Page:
Second Prize: A.) A “grab bag” of preparedness gear and books from … Continue reading




Lessons from Eastern Siberia, by S.P.

Lessons from Eastern Siberia, by S.P.

When I was 18, I spent six weeks in the Sakha Republic (or Yakutia) of Siberia. It is roughly three times the size of Alaska yet has a population of less than 1 million. With the Arctic Circle bordering the north of the Sakha Republic and the Lena River winding its way through it is a largely rural population of self sufficient farmers, fishermen, and reindeer herders. My time there was spent living in a soviet era apartment in either Yakutsk (its capital) or Moxogolloch (a small port town along the Lena River) or traveling to nearly isolated villages around the Sakha Republic. It was while living in Siberia that the wool began to be removed from my eyes regarding America’s imperfect government that I once though infallible. While discussing growing up under soviet rule with one person I realized just how effective the … Continue reading




Letter Re: Observations on Hardened Architecture and Life in German Village

Hello James,
I recently stayed with a friend in a little German village northeast of Frankfurt . My friend is restoring his family’s 350+ year old Tudor-style home. I was amazed at the ballistic mass involved. The old walls are 6-8” (15-20cm) thick timber and clay/loam brick, covered in plaster/cement. As part of the restoration, they are adding an additional 6” (15cm) of timber reinforcement on the inside and filling it with 6” of lighter loam bricks for insulation. This results in a total thickness of at least 12” (30 cm) of solid wood and brick. Compare that to our standard 4-6” wall filled with fiberglass insulation and sheetrock! Many first-floors are built of sandstone or basalt. Furthermore, the modern homes that perhaps half of the villagers live in (built in the ‘50s-60s) are 10-12” of solid concrete block. Roofs are fire-proof tile or slate. Most windows have full … Continue reading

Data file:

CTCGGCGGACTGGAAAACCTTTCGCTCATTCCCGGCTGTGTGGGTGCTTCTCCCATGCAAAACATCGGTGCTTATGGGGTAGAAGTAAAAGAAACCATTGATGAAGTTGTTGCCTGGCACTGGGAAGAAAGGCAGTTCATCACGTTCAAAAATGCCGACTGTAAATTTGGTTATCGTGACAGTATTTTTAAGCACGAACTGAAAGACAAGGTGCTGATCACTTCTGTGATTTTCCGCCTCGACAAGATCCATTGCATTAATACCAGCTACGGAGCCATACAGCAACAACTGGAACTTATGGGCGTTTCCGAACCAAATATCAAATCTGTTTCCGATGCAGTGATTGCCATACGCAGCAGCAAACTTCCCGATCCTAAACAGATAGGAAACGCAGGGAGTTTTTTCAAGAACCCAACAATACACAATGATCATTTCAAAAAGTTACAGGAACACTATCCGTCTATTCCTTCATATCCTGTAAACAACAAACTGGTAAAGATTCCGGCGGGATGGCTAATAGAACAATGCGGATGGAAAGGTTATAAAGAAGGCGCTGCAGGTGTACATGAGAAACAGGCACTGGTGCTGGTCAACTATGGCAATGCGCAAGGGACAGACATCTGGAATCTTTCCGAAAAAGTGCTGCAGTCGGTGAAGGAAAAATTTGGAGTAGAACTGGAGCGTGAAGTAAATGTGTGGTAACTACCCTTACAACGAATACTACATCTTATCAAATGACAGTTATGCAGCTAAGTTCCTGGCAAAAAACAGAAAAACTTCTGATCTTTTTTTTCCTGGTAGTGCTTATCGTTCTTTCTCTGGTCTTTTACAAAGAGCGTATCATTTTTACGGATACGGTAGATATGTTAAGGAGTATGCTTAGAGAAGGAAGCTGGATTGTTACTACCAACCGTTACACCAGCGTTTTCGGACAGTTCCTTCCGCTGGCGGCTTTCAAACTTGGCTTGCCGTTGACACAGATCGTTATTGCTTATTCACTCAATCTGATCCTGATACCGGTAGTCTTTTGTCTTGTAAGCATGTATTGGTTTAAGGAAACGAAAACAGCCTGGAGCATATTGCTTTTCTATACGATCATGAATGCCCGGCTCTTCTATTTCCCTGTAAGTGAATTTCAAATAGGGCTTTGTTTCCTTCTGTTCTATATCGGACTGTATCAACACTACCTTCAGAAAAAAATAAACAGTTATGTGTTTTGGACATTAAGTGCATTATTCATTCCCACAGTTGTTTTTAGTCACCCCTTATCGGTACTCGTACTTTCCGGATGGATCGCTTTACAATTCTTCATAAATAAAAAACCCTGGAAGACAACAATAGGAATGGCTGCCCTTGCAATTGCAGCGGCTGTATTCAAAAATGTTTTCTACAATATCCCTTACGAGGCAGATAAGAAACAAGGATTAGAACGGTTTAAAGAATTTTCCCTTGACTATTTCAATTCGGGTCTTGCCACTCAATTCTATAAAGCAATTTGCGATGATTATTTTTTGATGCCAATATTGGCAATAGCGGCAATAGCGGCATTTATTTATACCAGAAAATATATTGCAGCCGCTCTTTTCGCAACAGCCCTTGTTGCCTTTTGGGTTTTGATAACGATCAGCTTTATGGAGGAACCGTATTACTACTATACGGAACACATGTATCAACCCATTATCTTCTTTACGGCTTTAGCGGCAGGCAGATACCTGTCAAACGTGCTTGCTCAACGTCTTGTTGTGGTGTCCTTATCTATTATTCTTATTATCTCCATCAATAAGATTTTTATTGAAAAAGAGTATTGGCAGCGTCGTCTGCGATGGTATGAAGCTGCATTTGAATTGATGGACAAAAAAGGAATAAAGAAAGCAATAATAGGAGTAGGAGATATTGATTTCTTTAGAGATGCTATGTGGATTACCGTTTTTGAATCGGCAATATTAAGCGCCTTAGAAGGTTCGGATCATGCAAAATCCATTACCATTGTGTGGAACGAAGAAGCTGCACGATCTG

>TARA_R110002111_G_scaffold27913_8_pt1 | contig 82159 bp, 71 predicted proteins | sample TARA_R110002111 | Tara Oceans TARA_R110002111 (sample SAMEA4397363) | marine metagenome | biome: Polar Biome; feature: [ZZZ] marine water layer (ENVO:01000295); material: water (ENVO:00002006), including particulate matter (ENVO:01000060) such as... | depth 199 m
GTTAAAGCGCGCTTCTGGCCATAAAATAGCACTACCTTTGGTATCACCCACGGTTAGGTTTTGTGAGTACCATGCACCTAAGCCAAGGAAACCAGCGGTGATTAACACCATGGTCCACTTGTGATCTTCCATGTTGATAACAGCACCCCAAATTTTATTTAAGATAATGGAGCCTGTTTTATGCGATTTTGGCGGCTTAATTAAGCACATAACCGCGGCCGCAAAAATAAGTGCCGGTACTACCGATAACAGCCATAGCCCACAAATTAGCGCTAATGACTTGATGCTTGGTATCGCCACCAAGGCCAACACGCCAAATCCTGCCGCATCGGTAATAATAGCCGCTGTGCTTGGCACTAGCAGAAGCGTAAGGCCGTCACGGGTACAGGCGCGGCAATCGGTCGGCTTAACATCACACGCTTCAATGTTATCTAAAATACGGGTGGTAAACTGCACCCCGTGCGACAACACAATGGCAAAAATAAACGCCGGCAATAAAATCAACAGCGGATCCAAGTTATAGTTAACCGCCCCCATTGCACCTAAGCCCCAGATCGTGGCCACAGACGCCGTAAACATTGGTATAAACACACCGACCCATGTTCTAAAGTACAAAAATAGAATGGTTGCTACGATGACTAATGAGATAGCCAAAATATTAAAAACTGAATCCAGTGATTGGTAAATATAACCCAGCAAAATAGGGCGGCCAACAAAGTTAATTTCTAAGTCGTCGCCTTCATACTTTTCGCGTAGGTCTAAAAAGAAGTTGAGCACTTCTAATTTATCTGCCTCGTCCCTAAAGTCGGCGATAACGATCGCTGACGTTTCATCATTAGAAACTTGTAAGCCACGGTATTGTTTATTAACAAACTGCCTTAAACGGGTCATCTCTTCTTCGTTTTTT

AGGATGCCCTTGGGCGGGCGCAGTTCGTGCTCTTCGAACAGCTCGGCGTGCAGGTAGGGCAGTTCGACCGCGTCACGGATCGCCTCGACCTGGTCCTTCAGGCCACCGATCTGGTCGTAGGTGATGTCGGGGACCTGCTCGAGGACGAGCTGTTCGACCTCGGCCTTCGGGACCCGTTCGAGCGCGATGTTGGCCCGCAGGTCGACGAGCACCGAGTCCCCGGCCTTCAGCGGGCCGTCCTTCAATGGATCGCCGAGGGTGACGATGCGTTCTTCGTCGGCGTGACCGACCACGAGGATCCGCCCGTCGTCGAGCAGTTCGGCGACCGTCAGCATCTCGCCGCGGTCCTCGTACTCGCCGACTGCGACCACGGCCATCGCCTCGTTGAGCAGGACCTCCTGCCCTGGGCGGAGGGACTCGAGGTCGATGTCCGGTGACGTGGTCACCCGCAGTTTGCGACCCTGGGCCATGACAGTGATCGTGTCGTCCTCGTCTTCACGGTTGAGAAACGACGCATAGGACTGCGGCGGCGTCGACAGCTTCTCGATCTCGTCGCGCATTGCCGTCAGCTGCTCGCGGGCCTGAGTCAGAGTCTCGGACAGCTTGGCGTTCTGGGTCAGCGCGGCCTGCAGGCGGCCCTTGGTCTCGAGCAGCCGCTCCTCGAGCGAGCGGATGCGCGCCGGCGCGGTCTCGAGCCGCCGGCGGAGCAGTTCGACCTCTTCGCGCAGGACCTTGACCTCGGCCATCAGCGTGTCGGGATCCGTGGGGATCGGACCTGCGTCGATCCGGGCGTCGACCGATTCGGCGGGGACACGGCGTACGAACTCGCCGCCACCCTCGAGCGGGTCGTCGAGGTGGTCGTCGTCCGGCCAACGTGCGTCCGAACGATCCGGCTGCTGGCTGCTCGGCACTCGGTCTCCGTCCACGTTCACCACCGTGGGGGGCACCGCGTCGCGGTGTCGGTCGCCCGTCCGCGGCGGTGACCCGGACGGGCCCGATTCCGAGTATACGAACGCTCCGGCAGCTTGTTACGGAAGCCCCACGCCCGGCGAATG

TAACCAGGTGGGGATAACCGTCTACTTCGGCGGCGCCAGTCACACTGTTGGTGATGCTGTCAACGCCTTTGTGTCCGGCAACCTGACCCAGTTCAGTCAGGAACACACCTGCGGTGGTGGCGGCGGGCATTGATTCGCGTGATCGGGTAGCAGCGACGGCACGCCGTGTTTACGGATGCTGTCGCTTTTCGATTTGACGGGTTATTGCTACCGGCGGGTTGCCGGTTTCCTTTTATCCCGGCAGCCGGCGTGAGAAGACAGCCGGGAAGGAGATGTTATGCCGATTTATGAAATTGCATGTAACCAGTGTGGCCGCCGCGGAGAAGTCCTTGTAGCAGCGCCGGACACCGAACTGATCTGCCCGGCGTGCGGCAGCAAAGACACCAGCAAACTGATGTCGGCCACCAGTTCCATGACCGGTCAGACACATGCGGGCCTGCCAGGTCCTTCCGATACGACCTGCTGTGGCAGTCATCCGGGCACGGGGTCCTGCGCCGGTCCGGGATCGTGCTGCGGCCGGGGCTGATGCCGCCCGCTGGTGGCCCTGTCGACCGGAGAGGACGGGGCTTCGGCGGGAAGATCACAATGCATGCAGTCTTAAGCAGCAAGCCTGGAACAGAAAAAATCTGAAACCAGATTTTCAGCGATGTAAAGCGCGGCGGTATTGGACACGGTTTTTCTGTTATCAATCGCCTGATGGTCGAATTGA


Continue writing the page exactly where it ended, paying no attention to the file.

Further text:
Economics and Investing:

A reader asked me clarify what was meant by “exiting the market.” It’s important to know the difference between exiting the stock market and taking distributions from their tax-deferred retirement accounts (IRAs, 401(k) accounts, and so forth.) It is possible in most cases to exit the stock market without taking distributions from those accounts. They can simply change (“re-allocate”) the investments inside those accounts. For example, an employee might re-allocate her 401(k) at work from a stock mutual fund into a money market fund. This is not a taxable event, as long as the money remains in the 401(k) plan.